In our view, the second prong does indeed apply in the context of a general permit, and polluters must therefore show that the discharge was within the reasonable contemplation of the permitting authority. We again defer under Chevron to the EPA's reasonable interpretation of an ambiguous piece of legislation. As stated, that legislation provides simply that “compliance with a permit issued pursuant to this section shall be deemed compliance” with the statutory scheme. 33 U.S.C. § 1342(k). But it is ambiguous as to the precise mechanism and scope of the permit shield, which requires us to defer to a reasonable agency interpretation. See Chevron, 467 U.S. at 843.
As discussed, the EPA spoke in broad terms in Ketchikan about the permit shield, not limiting its analysis to individual permits but referring to the “overall NPDES regulatory scheme.” 1998 WL 284964, at *11. The EPA has also stated that the “[a] general permit is identical to an individual permit regarding effluent limitation, water quality standards, monitoring and sampling requirements, and enforceability.” General Permit Guidance, at 3–4.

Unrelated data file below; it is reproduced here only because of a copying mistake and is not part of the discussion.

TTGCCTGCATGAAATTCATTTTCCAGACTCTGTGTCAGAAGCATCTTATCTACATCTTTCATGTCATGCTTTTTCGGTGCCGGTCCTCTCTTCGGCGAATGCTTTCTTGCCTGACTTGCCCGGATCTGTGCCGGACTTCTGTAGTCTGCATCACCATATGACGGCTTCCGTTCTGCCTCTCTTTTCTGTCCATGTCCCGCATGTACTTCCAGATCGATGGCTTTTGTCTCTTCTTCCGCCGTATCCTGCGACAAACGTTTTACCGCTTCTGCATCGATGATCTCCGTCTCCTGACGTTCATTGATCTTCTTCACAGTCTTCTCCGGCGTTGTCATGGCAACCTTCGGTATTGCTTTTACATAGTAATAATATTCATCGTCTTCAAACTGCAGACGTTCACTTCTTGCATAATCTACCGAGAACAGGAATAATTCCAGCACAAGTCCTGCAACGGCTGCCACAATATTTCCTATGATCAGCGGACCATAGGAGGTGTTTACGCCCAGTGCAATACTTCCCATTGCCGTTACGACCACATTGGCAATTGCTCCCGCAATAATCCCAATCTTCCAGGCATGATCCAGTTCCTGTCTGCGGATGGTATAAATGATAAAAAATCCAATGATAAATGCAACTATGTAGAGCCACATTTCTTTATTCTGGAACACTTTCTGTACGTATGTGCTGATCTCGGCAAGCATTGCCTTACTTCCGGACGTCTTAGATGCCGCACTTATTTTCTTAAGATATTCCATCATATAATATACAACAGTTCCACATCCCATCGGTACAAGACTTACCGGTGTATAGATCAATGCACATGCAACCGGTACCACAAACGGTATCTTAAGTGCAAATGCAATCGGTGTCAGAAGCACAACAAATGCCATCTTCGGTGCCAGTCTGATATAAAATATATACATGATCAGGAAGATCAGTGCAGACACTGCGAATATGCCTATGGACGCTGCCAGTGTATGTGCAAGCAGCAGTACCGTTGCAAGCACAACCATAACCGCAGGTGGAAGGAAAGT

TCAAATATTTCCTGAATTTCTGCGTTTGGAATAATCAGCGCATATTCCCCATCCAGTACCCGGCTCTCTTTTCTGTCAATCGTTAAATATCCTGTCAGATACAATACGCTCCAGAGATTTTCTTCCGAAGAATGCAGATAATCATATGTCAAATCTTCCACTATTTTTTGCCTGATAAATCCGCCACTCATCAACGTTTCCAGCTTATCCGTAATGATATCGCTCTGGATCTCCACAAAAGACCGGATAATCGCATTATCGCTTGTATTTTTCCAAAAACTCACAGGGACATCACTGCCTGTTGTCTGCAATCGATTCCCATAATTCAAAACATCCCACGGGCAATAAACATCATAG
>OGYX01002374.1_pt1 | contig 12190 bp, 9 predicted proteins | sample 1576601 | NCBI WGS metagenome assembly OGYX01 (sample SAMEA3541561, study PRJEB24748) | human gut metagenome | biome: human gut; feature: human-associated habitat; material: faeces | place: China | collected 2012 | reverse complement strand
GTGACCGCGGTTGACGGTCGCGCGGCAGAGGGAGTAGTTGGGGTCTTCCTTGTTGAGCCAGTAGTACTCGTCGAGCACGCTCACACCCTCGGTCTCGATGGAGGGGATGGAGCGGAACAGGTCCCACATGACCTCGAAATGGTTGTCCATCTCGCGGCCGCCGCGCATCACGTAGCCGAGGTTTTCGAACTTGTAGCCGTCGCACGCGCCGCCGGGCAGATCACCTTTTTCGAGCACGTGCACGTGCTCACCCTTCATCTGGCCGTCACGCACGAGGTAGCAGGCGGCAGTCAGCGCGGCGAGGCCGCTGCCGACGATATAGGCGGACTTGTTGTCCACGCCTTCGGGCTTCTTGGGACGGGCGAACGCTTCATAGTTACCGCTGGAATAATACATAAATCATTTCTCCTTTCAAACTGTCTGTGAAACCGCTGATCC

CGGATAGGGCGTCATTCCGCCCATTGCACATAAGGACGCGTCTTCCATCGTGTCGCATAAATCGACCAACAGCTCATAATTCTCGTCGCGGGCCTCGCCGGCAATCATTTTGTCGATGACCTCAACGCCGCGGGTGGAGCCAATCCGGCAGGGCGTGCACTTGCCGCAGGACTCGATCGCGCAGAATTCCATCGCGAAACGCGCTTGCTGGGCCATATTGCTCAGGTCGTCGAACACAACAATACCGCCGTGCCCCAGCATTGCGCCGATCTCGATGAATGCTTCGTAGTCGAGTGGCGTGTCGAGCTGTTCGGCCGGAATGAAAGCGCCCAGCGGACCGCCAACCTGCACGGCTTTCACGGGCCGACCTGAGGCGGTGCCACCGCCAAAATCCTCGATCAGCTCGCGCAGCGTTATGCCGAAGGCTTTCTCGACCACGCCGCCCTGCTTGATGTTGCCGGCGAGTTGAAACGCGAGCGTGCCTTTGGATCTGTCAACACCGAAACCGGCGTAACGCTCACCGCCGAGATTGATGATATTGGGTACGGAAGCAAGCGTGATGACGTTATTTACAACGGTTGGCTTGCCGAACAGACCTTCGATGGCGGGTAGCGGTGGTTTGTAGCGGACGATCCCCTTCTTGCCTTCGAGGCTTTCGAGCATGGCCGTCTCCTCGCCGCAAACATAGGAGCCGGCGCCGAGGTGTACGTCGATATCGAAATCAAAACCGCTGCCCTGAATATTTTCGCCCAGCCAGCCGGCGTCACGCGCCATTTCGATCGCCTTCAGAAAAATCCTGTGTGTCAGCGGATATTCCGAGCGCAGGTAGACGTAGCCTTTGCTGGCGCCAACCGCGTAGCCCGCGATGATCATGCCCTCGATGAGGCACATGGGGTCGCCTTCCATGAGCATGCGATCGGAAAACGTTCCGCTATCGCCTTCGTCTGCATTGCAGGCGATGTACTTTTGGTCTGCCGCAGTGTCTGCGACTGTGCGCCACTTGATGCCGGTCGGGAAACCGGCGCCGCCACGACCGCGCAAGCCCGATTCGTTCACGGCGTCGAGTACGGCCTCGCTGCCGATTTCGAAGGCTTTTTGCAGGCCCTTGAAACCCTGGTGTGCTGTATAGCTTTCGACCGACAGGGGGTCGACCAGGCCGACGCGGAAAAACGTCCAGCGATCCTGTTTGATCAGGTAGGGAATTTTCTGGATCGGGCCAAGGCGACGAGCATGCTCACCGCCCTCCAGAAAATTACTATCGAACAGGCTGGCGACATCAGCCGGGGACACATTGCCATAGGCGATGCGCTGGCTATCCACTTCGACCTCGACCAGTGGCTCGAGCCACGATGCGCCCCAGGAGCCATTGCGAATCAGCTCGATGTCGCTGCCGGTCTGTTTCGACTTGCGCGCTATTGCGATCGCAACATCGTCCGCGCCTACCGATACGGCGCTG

The EPA reasonably interprets the statute as imposing the same requirements on polluters under general permits as under individual permits. Specifically, it is reasonable for the EPA to require, even in the general-permit setting, that the discharges be within the agency's reasonable contemplation. The EPA's rationale for the scope of the permit shield is to more effectively administer the CWA by avoiding an unduly burdensome permit-writing scheme. See Ketchikan, 1998 WL 284964, at *9. In other words, it can police statutory compliance more effectively by not imposing liability for discharges that would be within the permitting authority's reasonable contemplation in any event but would overburden the authority to specifically include in the permit. If the discharge is within the authority's reasonable contemplation, it can determine in advance the steps necessary to protect the water quality, such as including an effluent limit for the specific pollutant. See Piney Run, 268 F.3d at 268 (“Because the permitting scheme is dependent on the permitting authority being able to judge whether the discharge of a particular pollutant constitutes a significant threat to the environment, discharges not within the reasonable contemplation of the permitting authority ․ do not come within the protection of the permit shield.”).